Discussion Paper - Harvard Project on Climate Agreements
Linking Heterogeneous Climate Policies (Consistent with the Paris Agreement)
The Paris Agreement has achieved one of two key necessary conditions for ultimate success—a broad base of participation among the countries of the world. But another key necessary condition has yet to be achieved—adequate collective ambition of the individual nationally determined contributions. How can climate negotiators provide a structure that will include incentives to increase ambition over time? An important part of the answer can be international linkage of regional, national, and sub-national policies—that is, formal recognition of emission reductions undertaken in another jurisdiction for the purpose of meeting a Party’s own mitigation objectives. A central challenge is how to facilitate such linkage in the context of the very great heterogeneity that characterizes climate policies along five dimensions: type of policy instrument; level of government jurisdiction; status of that jurisdiction under the Paris Agreement; nature of the policy instrument’s target; and the nature, along several dimensions, of each Party’s Nationally Determined Contribution. We consider such heterogeneity among policies, and identify which linkages of various combinations of characteristics are feasible; of these, which are most promising; and what accounting mechanisms would make the operation of respective linkages consistent with the Paris Agreement.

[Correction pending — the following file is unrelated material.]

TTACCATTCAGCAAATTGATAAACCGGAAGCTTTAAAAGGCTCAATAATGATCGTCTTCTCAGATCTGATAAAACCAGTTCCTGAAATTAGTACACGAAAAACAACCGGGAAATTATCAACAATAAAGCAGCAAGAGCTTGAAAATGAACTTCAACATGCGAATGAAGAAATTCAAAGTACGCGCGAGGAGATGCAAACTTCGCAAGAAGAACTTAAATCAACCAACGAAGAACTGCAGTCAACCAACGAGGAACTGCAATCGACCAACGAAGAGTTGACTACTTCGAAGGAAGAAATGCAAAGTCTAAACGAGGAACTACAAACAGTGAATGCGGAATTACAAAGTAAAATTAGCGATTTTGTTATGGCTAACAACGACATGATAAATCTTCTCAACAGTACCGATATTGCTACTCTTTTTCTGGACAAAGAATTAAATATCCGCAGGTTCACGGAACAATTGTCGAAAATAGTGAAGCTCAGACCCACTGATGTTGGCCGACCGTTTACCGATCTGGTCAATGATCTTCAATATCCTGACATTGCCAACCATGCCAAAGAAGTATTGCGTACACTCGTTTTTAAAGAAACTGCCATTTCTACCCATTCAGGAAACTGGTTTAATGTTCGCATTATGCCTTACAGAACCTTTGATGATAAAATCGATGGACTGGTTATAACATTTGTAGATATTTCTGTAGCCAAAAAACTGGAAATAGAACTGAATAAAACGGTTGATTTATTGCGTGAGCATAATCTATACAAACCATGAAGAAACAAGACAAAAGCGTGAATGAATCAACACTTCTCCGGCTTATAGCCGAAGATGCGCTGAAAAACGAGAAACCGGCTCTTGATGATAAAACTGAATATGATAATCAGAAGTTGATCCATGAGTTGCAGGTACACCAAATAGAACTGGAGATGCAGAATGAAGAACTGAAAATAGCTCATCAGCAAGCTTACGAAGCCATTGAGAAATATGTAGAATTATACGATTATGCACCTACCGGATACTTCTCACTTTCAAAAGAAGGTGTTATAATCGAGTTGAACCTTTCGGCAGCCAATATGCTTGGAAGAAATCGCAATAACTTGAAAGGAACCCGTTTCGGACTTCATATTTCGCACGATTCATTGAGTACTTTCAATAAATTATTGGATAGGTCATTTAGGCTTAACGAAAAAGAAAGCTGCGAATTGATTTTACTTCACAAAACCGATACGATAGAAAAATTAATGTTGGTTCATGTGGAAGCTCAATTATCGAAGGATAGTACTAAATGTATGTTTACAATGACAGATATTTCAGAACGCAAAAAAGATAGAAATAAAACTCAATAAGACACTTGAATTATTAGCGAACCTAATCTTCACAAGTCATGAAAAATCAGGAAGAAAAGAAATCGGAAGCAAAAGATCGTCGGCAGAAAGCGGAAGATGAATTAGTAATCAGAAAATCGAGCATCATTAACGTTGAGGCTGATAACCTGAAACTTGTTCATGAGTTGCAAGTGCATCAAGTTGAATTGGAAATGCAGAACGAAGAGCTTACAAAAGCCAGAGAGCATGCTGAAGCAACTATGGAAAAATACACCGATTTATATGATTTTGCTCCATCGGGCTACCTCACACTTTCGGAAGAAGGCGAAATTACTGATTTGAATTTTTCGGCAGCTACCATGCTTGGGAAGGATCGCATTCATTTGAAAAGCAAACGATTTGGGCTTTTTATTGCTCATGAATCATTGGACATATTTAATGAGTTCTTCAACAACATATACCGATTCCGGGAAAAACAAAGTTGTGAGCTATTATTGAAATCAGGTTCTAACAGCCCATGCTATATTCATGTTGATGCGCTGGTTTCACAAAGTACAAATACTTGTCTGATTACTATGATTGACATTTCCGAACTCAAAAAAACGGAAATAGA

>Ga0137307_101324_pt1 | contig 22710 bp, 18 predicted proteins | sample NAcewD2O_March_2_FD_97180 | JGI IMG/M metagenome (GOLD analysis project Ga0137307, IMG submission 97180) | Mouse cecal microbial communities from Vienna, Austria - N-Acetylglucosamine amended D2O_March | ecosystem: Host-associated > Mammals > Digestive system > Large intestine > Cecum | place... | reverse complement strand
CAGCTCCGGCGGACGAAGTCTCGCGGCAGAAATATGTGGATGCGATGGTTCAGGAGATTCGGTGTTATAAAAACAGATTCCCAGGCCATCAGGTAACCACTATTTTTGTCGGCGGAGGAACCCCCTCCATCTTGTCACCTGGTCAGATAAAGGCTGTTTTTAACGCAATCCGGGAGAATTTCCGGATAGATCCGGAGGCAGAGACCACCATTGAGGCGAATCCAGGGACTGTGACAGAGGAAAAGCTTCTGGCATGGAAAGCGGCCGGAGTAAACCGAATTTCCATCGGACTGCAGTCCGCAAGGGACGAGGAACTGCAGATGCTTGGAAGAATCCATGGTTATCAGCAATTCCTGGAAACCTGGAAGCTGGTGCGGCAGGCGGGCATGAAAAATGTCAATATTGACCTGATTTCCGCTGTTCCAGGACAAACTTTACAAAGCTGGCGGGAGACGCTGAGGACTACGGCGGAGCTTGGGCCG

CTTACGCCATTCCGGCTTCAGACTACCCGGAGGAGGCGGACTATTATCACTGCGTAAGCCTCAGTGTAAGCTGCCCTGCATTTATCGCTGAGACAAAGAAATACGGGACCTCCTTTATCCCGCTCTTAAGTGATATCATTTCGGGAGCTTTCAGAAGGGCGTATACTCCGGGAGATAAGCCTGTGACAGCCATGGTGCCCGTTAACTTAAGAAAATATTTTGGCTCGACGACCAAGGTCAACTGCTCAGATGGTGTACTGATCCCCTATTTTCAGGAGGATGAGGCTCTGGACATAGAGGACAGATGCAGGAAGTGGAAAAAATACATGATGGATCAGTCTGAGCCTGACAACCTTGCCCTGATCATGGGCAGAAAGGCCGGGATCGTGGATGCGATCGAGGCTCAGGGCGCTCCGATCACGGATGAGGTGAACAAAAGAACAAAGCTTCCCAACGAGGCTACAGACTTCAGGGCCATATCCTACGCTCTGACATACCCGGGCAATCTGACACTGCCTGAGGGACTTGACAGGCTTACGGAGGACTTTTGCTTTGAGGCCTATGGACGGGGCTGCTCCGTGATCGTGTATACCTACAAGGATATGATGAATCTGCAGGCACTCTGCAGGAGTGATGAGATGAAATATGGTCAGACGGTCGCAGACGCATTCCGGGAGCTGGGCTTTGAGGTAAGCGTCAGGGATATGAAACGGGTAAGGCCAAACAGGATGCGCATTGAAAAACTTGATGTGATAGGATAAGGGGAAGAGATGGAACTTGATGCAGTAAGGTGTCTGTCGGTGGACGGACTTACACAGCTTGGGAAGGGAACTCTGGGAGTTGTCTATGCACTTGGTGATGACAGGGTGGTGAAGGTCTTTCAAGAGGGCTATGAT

The Harvard Project on Climate Agreements is grateful to the Enel Foundation and the Enel Endowment for Environmental Economics at Harvard University for generous support of a series of annual discussion papers on climate-change policy and related topics in energy policy, of which this paper is the sixth.
Michael A. Mehling, Massachusetts Institute of Technology
Gilbert E. Metcalf, Tufts University
Robert Stavins, Harvard University
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